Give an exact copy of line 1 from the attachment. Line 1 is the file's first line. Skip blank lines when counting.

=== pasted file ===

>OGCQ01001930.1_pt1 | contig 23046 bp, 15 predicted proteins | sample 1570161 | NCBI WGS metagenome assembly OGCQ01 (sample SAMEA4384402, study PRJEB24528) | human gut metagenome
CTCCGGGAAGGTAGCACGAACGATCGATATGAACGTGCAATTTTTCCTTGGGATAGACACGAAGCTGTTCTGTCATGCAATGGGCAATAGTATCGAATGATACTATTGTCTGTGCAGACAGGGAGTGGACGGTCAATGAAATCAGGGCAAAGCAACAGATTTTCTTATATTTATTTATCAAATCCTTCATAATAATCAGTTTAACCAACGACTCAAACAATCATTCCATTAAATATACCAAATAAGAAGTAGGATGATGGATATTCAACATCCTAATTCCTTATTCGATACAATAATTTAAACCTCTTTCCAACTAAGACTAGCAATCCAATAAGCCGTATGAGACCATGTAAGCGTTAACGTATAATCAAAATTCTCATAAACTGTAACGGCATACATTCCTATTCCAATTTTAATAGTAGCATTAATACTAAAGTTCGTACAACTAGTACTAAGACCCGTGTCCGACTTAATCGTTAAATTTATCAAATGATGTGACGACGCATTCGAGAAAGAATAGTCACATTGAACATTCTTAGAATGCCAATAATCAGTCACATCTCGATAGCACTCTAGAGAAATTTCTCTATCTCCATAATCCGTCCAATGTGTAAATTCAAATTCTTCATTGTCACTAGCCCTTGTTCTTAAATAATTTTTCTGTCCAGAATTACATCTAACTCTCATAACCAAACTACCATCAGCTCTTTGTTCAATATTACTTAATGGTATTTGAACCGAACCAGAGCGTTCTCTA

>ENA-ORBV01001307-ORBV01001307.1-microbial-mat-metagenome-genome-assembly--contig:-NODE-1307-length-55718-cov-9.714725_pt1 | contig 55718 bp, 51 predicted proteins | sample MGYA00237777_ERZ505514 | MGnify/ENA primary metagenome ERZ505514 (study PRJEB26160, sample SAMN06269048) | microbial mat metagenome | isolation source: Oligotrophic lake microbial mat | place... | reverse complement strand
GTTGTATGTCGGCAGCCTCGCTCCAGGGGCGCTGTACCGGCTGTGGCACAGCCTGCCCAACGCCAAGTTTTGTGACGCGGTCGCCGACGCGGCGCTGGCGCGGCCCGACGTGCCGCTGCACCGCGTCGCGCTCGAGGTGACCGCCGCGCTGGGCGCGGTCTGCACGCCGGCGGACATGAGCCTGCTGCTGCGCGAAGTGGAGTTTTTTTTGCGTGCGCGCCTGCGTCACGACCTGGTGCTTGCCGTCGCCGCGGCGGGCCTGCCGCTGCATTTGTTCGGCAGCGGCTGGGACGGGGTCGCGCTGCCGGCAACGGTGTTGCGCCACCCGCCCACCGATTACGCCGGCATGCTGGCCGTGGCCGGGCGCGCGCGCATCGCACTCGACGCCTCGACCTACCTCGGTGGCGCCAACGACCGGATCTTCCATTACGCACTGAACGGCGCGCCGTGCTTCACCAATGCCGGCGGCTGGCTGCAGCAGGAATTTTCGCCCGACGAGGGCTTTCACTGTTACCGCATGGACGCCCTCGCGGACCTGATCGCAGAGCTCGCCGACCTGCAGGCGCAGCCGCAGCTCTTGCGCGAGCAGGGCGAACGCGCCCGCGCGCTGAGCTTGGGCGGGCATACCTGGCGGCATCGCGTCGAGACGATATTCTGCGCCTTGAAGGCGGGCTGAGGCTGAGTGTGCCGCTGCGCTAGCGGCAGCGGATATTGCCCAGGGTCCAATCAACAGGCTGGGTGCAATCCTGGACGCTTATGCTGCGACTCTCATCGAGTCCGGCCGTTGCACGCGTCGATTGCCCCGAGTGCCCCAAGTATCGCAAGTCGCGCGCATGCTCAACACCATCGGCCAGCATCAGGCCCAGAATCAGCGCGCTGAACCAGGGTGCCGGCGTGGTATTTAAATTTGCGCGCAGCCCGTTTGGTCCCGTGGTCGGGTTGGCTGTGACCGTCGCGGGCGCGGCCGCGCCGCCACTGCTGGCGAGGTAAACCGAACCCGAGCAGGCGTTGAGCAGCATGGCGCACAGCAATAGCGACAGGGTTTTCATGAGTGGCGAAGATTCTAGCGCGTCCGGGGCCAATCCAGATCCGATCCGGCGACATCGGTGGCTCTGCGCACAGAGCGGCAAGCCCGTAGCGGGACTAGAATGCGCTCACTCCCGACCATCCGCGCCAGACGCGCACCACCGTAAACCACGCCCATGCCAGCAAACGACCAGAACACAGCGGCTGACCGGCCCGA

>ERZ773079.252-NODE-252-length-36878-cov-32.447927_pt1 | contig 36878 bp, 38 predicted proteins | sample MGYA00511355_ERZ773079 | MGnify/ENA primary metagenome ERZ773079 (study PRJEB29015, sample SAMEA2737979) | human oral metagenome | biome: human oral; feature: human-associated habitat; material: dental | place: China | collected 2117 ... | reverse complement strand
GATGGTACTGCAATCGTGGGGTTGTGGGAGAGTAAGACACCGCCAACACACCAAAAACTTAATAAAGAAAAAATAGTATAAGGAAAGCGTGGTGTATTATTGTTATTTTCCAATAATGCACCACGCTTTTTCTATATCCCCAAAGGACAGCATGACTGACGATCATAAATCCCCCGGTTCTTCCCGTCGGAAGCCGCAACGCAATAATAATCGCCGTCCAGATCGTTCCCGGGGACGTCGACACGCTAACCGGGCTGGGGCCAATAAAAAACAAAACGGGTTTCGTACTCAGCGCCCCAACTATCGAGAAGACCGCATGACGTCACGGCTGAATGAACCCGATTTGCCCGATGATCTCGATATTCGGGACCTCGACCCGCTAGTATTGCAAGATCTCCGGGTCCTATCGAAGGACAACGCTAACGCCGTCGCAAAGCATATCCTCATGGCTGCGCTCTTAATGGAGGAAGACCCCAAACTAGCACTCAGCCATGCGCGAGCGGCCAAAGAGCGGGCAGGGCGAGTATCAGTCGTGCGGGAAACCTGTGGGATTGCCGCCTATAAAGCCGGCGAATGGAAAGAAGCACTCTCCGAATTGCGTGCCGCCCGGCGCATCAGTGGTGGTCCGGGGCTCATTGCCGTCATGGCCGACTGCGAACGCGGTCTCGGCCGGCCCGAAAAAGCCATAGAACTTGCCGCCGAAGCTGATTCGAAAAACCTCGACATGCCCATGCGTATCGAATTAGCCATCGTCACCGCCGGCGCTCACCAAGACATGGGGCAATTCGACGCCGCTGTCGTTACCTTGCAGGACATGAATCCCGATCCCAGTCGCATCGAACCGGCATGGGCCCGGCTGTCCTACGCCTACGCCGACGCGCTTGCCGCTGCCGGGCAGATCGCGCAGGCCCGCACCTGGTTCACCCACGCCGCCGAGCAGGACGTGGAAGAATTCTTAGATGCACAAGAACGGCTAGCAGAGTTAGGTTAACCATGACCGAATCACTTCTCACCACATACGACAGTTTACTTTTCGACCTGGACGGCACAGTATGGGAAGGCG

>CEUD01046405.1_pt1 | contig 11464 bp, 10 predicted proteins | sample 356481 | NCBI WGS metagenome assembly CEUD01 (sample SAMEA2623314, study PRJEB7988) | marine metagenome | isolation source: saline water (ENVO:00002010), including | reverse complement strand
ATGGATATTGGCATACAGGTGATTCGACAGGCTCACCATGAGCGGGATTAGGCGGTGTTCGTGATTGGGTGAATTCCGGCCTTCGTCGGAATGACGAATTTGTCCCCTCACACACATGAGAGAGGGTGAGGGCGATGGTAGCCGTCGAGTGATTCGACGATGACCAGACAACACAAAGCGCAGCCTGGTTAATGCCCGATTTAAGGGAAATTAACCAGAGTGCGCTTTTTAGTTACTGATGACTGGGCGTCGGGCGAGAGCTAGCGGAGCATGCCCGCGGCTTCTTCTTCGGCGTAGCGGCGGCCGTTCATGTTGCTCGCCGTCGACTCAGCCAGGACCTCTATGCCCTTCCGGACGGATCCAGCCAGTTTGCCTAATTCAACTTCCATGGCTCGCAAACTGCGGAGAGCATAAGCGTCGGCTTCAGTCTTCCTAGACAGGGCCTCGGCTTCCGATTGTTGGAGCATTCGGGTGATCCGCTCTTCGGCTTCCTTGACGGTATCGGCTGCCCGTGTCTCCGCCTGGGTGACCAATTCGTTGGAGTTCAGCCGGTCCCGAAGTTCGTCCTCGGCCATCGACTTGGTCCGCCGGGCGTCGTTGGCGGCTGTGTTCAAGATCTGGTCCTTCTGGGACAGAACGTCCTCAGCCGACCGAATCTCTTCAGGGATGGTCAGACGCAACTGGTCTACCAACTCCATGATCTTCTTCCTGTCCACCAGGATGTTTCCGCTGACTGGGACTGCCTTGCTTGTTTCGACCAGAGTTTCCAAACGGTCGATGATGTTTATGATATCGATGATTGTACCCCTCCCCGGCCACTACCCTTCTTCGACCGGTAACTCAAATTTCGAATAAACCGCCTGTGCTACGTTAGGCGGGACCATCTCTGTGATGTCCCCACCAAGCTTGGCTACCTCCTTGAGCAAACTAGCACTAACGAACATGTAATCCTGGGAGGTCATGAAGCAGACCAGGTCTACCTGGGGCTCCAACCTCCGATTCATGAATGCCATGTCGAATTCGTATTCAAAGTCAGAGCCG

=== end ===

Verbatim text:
>OGCQ01001930.1_pt1 | contig 23046 bp, 15 predicted proteins | sample 1570161 | NCBI WGS metagenome assembly OGCQ01 (sample SAMEA4384402, study PRJEB24528) | human gut metagenome